So you want to homeschool and you don’t know where to start. Here are 5 things to help you get up and running if you live in the state of Georgia. Please note that these are suggestions!
- First, think about the reason you want to homeschool. What is your vision? Do you want to homeschool because you don’t like the school’s curriculum, environment, or all of the above? If you like the curriculum and not the environment you might want to consider Public Virtual Charter Schools which would NOT require for you to complete a Declaration of Intent. Click here to read more about Public Virtual Charter Schools. You can get a really good view into what it takes to homeschooling by checking out our Starting the Homeschool Year Right course.
- If you are still inclined to homeschool and not go the Public Virtual Charter School route, the next step is to complete the Declaration of Intent from the Georgia Department of Education (Click Here) – Make sure to print it and safe the form. You can use this to get discounts, etc. and you will also need it for your records.
- Go to your child’s school and show them your printed out version of the Declaration of Intent and formally withdraw your child from school.
- Now what? Start the 10 Days to Homeschooling challenge here. It will help you write your vision for your homeschool and choose your curriculum. Click here for a list of curriculum options and resources.Join us live as we talk about 10 steps to start homeschool with Andrea Hall, M.Ed. a veteran homeschool parent of three, a certified educator, and a learning solutions specialist.
Bring your questions and get answers!
- Find a homeschool support group. EPIC Homeschool Network, Inc. services students in the metro Atlanta Area. Join us. We have monthly meetings and field trips. We even have a yearbook. Click here to learn more and join!
No Mommy Left Behind Community – To be supported by a community of homeschool moms in virtual learning and homeschooling. We offer weekly accountability, monthly prizes, gifts, and encouragement in your homeschooling journey. Click here to learn more>>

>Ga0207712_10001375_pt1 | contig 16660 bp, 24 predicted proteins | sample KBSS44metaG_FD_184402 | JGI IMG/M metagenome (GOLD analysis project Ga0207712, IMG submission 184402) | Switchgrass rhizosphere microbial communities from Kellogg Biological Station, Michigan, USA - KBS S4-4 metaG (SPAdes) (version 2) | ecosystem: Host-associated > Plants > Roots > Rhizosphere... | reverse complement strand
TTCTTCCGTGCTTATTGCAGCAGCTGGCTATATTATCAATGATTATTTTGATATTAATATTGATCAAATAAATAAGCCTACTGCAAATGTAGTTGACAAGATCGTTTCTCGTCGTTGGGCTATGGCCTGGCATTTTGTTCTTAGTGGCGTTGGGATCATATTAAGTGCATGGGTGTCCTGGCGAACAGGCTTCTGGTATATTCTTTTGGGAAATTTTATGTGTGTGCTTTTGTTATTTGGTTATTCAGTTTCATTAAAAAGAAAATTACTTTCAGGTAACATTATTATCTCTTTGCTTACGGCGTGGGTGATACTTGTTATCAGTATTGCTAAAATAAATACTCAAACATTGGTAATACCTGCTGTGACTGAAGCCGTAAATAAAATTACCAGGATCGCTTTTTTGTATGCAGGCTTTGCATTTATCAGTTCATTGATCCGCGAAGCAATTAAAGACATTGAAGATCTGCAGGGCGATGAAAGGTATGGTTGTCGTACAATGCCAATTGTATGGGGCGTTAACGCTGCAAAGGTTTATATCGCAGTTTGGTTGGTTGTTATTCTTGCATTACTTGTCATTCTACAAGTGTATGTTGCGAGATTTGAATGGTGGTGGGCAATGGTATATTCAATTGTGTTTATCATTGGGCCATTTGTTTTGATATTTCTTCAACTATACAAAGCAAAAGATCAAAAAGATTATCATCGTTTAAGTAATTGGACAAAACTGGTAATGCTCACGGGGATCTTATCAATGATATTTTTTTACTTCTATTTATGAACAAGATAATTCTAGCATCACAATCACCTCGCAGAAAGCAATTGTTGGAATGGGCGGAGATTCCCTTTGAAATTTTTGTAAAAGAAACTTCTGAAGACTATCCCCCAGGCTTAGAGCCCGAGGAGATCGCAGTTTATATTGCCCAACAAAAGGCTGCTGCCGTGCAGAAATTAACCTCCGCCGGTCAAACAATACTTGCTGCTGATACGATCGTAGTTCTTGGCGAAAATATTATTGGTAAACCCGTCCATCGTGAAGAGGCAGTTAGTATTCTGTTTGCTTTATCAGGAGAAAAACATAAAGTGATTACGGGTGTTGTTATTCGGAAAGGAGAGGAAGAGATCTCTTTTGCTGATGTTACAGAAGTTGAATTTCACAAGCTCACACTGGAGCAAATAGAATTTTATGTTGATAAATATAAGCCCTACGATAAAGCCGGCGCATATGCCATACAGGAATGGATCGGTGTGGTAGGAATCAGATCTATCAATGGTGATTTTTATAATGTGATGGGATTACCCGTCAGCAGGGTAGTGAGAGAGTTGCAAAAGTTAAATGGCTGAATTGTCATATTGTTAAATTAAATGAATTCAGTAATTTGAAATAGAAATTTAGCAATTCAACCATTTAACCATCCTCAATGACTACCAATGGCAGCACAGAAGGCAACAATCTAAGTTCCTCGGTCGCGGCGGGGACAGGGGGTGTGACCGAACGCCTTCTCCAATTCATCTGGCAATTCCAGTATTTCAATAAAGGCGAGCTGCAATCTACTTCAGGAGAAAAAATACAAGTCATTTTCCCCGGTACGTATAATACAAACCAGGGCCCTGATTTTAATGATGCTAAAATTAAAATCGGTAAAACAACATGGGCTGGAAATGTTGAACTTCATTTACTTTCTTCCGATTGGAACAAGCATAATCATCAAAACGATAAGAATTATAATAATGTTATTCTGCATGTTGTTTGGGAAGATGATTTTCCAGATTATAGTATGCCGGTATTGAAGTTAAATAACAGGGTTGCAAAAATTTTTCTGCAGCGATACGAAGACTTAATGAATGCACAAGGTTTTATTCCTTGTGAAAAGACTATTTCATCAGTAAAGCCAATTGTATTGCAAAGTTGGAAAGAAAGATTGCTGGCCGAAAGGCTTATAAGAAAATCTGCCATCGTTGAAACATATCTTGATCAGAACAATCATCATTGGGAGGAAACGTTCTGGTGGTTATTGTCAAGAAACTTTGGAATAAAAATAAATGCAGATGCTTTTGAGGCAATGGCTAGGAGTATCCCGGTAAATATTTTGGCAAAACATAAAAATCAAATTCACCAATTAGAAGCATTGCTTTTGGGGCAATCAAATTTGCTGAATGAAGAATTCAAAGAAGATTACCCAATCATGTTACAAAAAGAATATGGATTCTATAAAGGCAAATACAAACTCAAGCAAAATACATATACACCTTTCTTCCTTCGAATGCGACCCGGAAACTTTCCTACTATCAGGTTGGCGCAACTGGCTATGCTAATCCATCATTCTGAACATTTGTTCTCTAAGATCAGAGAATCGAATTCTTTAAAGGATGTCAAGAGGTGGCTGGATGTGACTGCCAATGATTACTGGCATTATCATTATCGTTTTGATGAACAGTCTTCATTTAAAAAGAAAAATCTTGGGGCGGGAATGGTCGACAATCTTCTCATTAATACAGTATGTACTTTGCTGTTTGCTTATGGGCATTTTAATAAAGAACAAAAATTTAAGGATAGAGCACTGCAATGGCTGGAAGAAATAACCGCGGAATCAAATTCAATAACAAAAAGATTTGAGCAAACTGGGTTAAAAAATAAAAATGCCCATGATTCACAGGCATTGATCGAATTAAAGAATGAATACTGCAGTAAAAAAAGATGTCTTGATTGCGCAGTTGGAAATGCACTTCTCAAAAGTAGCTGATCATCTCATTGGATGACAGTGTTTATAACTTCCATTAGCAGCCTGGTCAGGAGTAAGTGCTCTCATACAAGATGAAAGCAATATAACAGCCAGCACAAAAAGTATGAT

Choosing a Curriculum
- All Georgia Curriculum Standards – https://www.georgiastandards.org/
- Georgia Mathematics Educator Forum: Grades K-5 – https://ccgpsmathematicsk-5.wikispaces.com/
- Georgia Mathematics Educator Forum: Grades 6-8 – http://ccgpsmathematics6-8.wikispaces.com/Georgia English Language Arts Educator Forum: Grades K-5 – http://georgiaelaccgpsk-5.wikispaces.com/
- Georgia English Language Arts Educator Forum: Grades 6-8 – http://georgiaelaccgps6-8.wikispaces.com/
- Khan Academy – https://www.khanacademy.org/ – has FREE video and practice curriculum for middle and high school students.
- Outschool – www.outschool.com – offers unique online classes from hundreds of independent teachers. Their classes meet via group video chat. They are pretty reasonably priced and you can find classes from $10 and more.
- Starfall– http://www.starfall.com – has curriculum for pre-K to first grade and only costs $30 for the YEAR (they also have FREE stuff!)
- Time 4 Learning – www.timeforlearning.com – has curriculum for Pre-K to High School and costs from $20 per month for elementary to $30 per month for high school. This is the best deal I have found for a complete curriculum. If you use them tell them Andrea Hall sent you!
- Study Island –https://www.studyisland.com/products/home has curriculum for kindergarten through twelfth grade and only cost $25 per month for elementary school or $200 per year.
- Georgia Virtual School Open Education Resource– http://www.gavirtuallearning.org/Resources/SharedLandingPage.aspx.- has curriculum for middle school and high school FREE of charge.
- Study.com – http://study.com/academy/plans.html – has curriculum for high school students that cost $60 a month.
- North Atlantic Regional High School – http://www.narhs.org/ is based in Auburn, Maine, with our business office in Yakima, Washington. NARHS is a state-authorized private school recognized by the Department of Education and regionally accredited by the Middle States Association of Colleges and Schools http://www.msa-cess.org. They assist students and their parents to create a customized high school program for each student, whether he or she is attending public school, private school, college classes, or homeschool. For homeschool families, parents decide and direct the content of each course, while fulfilling the requirements for each specific high school credit. Once the student has acquired a minimum of 17.5, he or she is eligible for a high school diploma. However, students graduate with varying numbers of high school credits according to their ability, ambition, and academic goals.
Check out the Rainbow Resource Center. It is by far the most comprehensive center which offers a review on almost ALL the homeschool curriculum out there. You may even email them and ask for a free catalog to be shipped to your home.